Sen. Seum honored for support of felony gun law
Louisville officials thank Senator for his continued support to improve public safety in Louisville through legislation
Mayor Greg Fischer and Louisville Metro Police Chief Steve Conrad welcomed state Senator Dan Seum to the offices of the 9th Mobile Division Wednesday to thank him for sponsoring legislation that passed this year to strengthen penalties for repeat offenders who use guns to commit crimes.
Senator Seum sponsored Senate Bill 210, which was passed through both chambers this session and signed into law by Gov. Matt Bevin. SB210 enhances the penalties for felony gun possession when it is the second offense or greater and the firearm or handgun was used in the furtherance of another crime.
“This is a good bill that will keep our citizens safe,” said Mayor Fischer. “It will hold those people committing crimes with guns accountable for their actions, especially as they continue to use guns after being previously convicted and ordered not to possess guns.”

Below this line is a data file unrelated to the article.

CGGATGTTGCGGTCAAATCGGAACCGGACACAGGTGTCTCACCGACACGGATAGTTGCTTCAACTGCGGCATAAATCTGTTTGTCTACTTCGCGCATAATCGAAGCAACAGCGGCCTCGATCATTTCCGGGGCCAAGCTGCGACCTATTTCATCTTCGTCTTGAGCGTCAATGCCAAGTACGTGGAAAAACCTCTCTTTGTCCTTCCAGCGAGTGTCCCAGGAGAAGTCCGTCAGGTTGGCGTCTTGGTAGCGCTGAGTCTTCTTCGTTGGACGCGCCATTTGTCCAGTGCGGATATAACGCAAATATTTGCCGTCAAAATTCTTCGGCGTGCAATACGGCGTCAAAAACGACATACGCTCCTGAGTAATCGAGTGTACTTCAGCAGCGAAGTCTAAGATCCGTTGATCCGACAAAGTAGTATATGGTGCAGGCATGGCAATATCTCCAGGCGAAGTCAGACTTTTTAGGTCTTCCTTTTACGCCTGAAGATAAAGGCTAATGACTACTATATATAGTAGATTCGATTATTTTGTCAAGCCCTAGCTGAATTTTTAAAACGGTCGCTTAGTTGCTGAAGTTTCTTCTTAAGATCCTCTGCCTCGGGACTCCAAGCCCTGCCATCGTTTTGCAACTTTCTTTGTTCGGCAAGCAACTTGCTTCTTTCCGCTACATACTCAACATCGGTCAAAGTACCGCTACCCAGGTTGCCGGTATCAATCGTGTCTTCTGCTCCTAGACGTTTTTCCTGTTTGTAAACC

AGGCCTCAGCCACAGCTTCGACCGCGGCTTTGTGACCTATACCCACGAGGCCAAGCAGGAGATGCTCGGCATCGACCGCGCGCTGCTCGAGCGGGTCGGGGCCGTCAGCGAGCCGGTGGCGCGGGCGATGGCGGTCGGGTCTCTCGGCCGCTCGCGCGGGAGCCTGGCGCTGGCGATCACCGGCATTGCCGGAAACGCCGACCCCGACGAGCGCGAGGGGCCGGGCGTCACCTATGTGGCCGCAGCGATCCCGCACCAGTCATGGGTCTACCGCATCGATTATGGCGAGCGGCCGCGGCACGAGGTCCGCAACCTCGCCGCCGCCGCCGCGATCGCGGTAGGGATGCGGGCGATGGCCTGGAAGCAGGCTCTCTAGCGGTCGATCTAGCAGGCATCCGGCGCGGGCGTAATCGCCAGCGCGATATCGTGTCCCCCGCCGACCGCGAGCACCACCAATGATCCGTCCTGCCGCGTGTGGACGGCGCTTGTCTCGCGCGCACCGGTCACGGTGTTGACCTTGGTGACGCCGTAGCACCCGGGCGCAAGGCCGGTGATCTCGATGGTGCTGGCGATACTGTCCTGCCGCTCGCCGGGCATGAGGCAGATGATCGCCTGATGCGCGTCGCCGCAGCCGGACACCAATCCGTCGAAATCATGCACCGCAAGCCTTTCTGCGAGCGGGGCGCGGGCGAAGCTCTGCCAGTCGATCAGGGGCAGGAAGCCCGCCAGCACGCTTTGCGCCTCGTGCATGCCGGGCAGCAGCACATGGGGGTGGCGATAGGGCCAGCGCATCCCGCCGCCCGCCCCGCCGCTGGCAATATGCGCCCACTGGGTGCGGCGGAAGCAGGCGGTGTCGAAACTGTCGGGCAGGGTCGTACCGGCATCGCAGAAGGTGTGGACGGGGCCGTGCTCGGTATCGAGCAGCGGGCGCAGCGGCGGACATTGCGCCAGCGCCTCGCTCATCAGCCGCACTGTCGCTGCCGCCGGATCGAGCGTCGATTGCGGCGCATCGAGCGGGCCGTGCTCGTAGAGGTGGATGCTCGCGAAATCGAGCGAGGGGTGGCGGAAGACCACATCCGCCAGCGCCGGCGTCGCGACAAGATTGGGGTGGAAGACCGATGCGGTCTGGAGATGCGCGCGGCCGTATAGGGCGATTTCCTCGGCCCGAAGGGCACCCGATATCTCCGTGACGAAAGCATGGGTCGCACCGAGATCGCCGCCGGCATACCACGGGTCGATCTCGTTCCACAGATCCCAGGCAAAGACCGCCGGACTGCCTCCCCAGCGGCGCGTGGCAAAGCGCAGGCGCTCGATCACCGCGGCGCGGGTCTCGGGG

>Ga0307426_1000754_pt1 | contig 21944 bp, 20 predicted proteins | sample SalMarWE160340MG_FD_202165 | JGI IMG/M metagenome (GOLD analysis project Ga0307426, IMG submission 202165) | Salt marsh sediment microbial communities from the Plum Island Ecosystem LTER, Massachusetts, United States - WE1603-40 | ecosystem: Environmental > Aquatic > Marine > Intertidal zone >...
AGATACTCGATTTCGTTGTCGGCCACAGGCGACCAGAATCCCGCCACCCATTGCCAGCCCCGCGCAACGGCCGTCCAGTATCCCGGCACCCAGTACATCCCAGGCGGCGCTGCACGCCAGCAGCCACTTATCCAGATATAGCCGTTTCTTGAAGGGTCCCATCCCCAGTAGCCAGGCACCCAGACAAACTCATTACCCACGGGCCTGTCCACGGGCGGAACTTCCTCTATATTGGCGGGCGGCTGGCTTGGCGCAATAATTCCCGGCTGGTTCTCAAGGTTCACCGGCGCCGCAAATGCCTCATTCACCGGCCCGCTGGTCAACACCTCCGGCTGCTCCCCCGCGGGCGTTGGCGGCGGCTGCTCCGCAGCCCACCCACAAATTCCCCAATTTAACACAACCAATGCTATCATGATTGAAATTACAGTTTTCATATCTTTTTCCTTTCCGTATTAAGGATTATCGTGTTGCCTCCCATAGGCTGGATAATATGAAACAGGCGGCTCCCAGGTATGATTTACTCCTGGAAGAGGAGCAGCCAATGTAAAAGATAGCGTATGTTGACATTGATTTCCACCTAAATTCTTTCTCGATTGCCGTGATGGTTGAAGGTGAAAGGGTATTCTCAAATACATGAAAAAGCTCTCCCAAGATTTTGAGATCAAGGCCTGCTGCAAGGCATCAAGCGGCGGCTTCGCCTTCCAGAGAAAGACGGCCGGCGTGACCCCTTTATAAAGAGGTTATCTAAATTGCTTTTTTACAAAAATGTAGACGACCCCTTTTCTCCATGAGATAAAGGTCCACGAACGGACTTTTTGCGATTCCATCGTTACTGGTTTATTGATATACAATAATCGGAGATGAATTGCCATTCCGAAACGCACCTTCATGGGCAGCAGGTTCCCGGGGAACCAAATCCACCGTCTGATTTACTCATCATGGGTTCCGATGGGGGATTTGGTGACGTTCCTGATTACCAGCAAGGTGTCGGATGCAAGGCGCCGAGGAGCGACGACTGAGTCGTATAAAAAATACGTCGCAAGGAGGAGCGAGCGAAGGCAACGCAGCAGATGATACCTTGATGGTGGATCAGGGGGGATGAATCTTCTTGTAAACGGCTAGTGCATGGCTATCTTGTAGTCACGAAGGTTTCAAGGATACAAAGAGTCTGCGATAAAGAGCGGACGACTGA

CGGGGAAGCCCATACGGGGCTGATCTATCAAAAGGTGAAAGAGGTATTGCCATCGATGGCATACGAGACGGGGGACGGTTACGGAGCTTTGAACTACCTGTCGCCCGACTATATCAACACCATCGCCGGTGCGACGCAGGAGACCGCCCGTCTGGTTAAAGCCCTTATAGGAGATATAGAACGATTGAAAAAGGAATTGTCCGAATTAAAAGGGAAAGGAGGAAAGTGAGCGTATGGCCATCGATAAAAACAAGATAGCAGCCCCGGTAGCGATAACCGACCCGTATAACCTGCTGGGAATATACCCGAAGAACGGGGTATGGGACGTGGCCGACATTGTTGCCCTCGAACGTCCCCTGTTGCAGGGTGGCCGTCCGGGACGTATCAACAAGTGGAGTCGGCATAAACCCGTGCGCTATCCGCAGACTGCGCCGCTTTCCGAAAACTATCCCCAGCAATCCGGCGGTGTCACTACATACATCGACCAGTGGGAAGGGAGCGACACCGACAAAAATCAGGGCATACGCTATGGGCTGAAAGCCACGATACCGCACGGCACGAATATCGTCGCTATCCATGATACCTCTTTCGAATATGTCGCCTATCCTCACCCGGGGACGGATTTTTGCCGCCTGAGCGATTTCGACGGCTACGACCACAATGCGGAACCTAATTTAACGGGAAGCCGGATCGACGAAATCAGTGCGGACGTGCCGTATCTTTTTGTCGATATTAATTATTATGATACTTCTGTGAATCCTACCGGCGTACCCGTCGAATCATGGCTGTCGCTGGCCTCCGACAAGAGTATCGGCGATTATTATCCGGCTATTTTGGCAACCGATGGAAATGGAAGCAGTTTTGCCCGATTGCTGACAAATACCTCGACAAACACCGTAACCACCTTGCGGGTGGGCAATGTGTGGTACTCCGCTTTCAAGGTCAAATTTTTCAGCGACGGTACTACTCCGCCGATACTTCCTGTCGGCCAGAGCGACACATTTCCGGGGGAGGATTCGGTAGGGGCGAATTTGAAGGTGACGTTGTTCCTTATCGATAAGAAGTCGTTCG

Chief Conrad, along with Maj. Billy Hibbs, said he was honored to host Senator Seum with the 9th Mobile Division, which was created to focus on those in our community who commit the most violent crimes, with an emphasis on getting guns off the street. Already this year, the 9th Mobile has taken 238 guns off the streets, with 41 percent of those coming from convicted felons. Since it began operating in 2015, the 9th Mobile has seized nearly 1900 guns.
“Senator Seum has long been a supporter of law enforcement,” said Chief Conrad. “We appreciate his continued efforts to help us get the resources and tools we need to keep Louisville safe.”
Commonwealth Attorney Tom Wine was unable to attend today’s event but said: “On behalf of the people of Jefferson County, I want to express my thanks to Senator Dan Seum for his guidance and support. This was a cooperative effort between the Louisville Metro Police Department, the Mayor’s Office, and the Office of Commonwealth’s Attorney. Together we drafted a law that ensures that convicted felons will face more serious consequences for repeatedly using firearms and handguns.”